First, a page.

Virgin cleansing myth

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A street sign in South Africa, appealing to adults not to rape children in the belief that it will cure them of AIDS

The virgin cleansing myth (also referred to as the virgin cure myth, virgin rape myth, or simply virgin myth) is the belief that having sex with a virgin girl cures a man of HIV/AIDS or other sexually transmitted diseases.[1]

Anthropologist Suzanne Leclerc-Madlala says the myth is a potential factor in infant rape by HIV-positive men in South Africa.[2] In addition to young girls, who are presumed to be virgins because of their age, people who are "blind, deaf, physically impaired, intellectually disabled, or who have mental-health disabilities" are sometimes raped under the erroneous presumption that individuals with disabilities are sexually inactive and therefore virgins.[1]


The myth was first reported in 16th century Europe and gained prominence in 19th century Victorian England as a cure for syphilis and gonorrhea among other sexually transmitted diseases.[3] The origin is unknown, but historian Hanne Blank writes that the idea may have evolved from Christian legends of virgin martyrs, whose purity served as a form of protection in battling demons.[4]


People all over the world have heard this myth, including in sub-Saharan Africa, Asia, Europe and the Americas.[1]

A survey by the University Of South Africa (UNISA) in South Africa found that 18 percent of laborers thought that having sex with a virgin cures HIV/AIDS. An earlier study in 1999 by sexual health educators in Gauteng reported that 32 percent of the survey participants believed the myth.[5]

According to the controversial Betty Makoni of the Girl Child Network in Zimbabwe,[6] the myth is perpetuated by traditional healers advising HIV-positive men to cure their disease by having sex with virgin girls.[7] In Zimbabwe, some people also believe that the blood produced by raping a virgin will cleanse the infected person's blood of the disease.[7]

In 2002, psychologist Mike Earl-Taylor wrote that the virgin cure myth may explain the staggering rise in child or infant rapes in South Africa, which is facing an HIV/AIDS epidemic.[3] UNICEF has attributed the rape of hundreds of girls to the virgin cleansing myth.[8]

However, it is unknown exactly how common the myth is and to what degree rapes happen because of the belief in it. The claim that the myth drives either HIV infection or child sexual abuse in Africa is disputed by researchers Rachel Jewkes and Helen Epstein,[9] as well as by research on convicted sex offenders in Malawi, where no evidence was found to support the idea that the virgin cleansing myth prompted any rapes.[10]

Importance of education[edit]

Ignorance with regards to HIV and AIDS infection serves as a barrier to prevention in numerous African nations.[11]

Education has helped women such as Betty Makoni speak out against the myth and attempt to dissuade people from believing the virgin cleansing myth.[12][13]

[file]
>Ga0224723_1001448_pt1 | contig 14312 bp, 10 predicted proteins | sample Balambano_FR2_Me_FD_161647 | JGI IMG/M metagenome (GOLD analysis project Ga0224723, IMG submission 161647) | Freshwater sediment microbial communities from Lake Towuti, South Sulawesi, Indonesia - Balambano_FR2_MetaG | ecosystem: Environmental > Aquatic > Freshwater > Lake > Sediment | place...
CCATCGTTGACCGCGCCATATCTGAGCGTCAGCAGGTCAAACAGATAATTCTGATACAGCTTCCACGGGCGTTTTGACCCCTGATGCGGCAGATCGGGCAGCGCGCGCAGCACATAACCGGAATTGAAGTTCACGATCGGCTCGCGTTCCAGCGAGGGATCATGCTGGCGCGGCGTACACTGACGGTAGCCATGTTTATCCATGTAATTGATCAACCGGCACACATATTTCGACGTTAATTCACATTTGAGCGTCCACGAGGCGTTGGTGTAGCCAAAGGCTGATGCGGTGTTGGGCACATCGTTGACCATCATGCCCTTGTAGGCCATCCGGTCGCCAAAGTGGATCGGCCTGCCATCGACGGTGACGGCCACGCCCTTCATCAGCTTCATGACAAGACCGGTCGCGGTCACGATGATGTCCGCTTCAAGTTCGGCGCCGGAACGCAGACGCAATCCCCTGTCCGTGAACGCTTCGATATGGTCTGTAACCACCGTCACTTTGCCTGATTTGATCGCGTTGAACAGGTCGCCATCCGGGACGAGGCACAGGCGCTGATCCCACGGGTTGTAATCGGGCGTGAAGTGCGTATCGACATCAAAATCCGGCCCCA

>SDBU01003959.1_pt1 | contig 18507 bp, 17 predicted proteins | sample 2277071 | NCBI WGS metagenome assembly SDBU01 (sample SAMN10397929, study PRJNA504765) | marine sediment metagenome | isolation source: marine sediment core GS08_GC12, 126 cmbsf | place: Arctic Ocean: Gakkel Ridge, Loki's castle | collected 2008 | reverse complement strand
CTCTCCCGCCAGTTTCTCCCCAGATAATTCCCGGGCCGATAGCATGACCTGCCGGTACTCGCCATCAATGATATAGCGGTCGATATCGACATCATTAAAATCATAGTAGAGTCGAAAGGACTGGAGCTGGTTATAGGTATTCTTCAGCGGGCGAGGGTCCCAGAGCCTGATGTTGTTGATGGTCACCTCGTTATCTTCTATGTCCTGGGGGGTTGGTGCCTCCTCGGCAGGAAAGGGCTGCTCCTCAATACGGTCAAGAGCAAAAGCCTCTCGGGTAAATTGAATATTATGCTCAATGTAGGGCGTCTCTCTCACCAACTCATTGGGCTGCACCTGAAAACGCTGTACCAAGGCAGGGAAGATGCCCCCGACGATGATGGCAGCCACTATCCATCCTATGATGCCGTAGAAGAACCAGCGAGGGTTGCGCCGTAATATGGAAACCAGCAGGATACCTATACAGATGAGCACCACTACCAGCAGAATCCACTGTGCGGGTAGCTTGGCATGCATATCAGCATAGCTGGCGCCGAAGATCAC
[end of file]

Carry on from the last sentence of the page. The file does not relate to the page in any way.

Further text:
According to UNICEF, culture-based gender roles that prize innocence and ignorance in girls and that accept sexual licentiousness in men promote this myth. Other cultural factors, such as girls being married to older men, increase the likelihood of HIV transmission. The disgrace attached to AIDS also stops many people from seeking information or health services to shield their status, contributing to further transmission.[14]

See also[edit]


  1. ^ a b c Groce, Nora E.; Trasi, Reshma (2004). "Rape of individuals with disability: AIDS and the folk belief of virgin cleansing". The Lancet 363 (9422): 1663–1664. doi:10.1016/S0140-6736(04)16288-0. PMID 15158626. Retrieved 2011-12-29. 
  2. ^ Leclerc-Madlala, Suzanne (2002). "On The Virgin Cleansing Myth: Gendered Bodies, AIDS and Ethnomedicine" (PDF). African Journal of AIDS Research 1 (2): 87–95. doi:10.2989/16085906.2002.9626548. Retrieved 2011-12-29. 
  3. ^ a b Earl-Taylor, Mike (2002). "HIV/AIDS, the stats, the virgin cure and infant rape". Science in Africa: Africa's First On-Line Science Magazine. Retrieved 2011-12-31. 
  4. ^ Blank, Hanne (2007). Virgin: The Untouched History. New York, NY: Bloomsbury USA. ISBN 978-1-59691-010-2. 
  5. ^ IRIN (2002). "SOUTH AFRICA: Focus on the virgin myth and HIV/AIDS". IRIN. Retrieved 2011-12-30. 
  6. ^ Kwayedza-Umthunya (08-05-2009). "GCN boss Betty Makoni embezzles donor funds". Zimbabwe Online Press. Retrieved 21 September 2014.  Check date values in: |date= (help)
  7. ^ a b Vickers, Steve (2006-10-24). "Staging sex myths to save Zimbabwe's girls". BBC. Retrieved 2011-12-31. 
  8. ^ CNN (2009-10-01). "Child rape survivor saves 'virgin myth' victims". CNN. Retrieved 2011-12-31. 
  9. ^ "The myth of the virgin rape myth". The Lancet, Volume 374, Issue 9699, Page 1419. 2009-10-24. Retrieved 2013-09-21.  "In the current South African case, this claim is predicated on racist assumptions about the amorality of African men..."
  10. ^ Mtibo C, Kennedy N, Umar E (2011). "Explanations for child sexual abuse given by convicted offenders in Malawi: no evidence for "HIV cleansing"". Child Abuse Negl 35 (2): 142–6. doi:10.1016/j.chiabu.2010.10.001. PMID 21353703. 
  11. ^ Connor, Steve (1999-09-05). "Focus AIDS: The myth that sex with a virgin can cure HIV". London: The Independent. Retrieved 2011-12-31. 
  12. ^ Mullins, K.J. (2009). "'Virgin Myth' Behind Zimbabwe Child Rapes". Digital Journal. Retrieved 2011-12-31. 
  13. ^ Stein, Sadie (2009). "Silver Linings: One Woman Takes On The 'Virgin Myth.' Many Others Perpetuate It". Jezebel. Retrieved 2011-12-31. 
  14. ^ UNICEF Regional Office for South Asia (2003). Faith-Motivated Actions on HIV/AIDS Prevention and Care for Children and Young People in South Asia: A Regional Overview (PDF) (Report). UNICEF. Retrieved 2011-12-31.